Situated in the heart of the city the cave gardens were the original water source for early settlers. Famous for its roses (which werent out when we were there) it makes a nice setting for a picnic. There are suspension platforms that you can walk out onto for a nice view.
The Umpherston Sinkhole was originally beautified by James Umpherston. Today it is one of the most popular attractions in th eMt Gambier area.The landscaped gardens surrounding the sinkhole is a relaxing place to have a family picnic or barbecue with covered areas to protect you from the weather. Once a cave this sinkhole was created when the top of the chamber fell into the floor of the cave, creating a perfect environment for the present day gardens.
Admitedly, Mt Gambier, and Australia for that matter, is not very old at all. About 210 years or so. That pales in comparison with your european cities or south american ruins. Anyhow, if you like semi- old stuff, then go to the Town Hall, on the eastern end of main street, Commerical Street, just near the main corner. It looks especially good at night when all lit up.
The Town Hall is still our administrative centre, with part of it dedicated to an Art Gallery. It recently had quite substantial renovations done to it and the back of it which overlooks the Cave Gardens is quite a site. Pics to follow..........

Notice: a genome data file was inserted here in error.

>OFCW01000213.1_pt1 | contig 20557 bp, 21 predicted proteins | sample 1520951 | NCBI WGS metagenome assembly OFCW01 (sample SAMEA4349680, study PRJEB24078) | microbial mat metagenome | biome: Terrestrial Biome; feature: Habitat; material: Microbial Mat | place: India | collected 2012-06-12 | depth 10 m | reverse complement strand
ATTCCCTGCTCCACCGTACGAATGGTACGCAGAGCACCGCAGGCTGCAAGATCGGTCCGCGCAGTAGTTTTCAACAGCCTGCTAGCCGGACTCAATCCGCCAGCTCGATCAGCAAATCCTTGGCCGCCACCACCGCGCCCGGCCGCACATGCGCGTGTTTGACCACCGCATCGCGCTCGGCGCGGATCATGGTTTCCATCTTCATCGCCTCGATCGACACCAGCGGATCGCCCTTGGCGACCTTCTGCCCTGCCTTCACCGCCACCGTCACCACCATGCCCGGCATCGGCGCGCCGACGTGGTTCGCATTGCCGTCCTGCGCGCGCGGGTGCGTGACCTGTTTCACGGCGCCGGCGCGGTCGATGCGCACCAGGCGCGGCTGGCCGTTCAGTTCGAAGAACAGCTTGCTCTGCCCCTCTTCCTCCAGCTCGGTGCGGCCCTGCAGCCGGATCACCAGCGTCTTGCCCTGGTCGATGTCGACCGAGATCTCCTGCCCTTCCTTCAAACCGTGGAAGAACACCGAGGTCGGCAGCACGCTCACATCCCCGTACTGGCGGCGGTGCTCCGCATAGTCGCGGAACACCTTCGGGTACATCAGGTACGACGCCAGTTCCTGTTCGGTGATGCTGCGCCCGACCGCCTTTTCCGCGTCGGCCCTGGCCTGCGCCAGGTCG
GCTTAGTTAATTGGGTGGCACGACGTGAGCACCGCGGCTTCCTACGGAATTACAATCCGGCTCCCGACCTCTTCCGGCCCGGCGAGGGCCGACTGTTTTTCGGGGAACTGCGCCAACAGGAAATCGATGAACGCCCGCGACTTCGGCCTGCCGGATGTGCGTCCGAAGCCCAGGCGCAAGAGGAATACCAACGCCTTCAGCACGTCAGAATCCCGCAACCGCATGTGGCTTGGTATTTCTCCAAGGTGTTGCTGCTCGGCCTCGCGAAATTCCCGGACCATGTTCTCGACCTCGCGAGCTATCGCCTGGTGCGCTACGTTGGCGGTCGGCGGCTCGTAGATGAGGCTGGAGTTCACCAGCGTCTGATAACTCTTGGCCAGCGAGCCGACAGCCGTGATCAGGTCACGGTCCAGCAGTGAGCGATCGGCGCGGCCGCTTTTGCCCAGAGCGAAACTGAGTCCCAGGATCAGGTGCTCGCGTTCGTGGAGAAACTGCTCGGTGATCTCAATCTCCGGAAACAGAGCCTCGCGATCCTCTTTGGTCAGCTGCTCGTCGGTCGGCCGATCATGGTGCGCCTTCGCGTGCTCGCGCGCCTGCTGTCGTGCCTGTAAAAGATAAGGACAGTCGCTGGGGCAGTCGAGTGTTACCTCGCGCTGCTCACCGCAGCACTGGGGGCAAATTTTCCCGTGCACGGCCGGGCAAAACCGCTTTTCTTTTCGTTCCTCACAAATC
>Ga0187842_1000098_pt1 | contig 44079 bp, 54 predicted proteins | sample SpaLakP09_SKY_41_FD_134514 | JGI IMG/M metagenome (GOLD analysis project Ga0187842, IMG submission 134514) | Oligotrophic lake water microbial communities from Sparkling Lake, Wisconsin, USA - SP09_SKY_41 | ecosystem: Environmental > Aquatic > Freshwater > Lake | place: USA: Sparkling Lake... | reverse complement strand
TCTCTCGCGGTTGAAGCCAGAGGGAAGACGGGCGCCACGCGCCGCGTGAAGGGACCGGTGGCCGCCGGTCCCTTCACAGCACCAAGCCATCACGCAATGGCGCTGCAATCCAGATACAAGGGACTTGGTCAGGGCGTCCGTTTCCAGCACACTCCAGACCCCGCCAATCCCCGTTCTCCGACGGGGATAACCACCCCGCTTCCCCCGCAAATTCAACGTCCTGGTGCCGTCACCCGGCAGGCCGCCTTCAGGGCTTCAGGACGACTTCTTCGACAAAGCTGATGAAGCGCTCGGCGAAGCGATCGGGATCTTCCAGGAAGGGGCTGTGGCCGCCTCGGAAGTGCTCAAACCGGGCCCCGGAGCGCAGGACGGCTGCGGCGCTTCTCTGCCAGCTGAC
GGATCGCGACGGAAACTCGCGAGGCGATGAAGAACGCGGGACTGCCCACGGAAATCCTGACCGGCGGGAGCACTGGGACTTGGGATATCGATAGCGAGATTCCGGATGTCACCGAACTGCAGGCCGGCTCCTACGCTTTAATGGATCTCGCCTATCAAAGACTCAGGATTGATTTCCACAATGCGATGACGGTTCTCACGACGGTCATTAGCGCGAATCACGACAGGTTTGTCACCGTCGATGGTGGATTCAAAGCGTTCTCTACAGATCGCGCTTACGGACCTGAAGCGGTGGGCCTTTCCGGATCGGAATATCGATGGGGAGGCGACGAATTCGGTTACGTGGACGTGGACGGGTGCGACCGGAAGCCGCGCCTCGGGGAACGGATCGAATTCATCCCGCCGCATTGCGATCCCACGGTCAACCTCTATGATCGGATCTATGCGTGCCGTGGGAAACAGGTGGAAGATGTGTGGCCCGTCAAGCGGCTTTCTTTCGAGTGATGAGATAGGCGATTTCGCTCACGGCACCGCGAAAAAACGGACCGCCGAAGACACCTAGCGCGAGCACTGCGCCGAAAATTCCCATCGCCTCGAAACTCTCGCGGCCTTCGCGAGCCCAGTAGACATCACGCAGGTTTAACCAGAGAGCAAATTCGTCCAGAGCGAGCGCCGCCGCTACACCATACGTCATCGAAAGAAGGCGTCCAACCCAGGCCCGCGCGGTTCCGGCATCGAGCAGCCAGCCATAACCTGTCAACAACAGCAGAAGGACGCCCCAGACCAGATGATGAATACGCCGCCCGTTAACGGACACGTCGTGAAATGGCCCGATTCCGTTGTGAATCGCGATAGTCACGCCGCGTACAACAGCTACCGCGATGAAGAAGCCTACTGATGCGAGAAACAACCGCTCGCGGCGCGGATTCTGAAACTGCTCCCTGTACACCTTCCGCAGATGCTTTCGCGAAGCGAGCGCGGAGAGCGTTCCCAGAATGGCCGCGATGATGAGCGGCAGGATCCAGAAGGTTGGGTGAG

Everyone that comes to Mt Gambier has to see the Blue Lake. It really is Blue! November to May is the best time to see it, when it changes to a bright vibrant blue. The rest of the year it is a dull greyey colour. The towns people drink this water, and I drive past it most days so it is not really that big a deal to us, but you will be impressed!
Contrary to other member's pages on Mt Gambier, the water level is dropping and has been gradually over many years. So much so, that we actually had water restrictions imposed upon us for the first time ever - can you believe!
My thanks to MelZ1974 and to my friend Kate-Me, for letting me know that this existed and shouldn't be missed.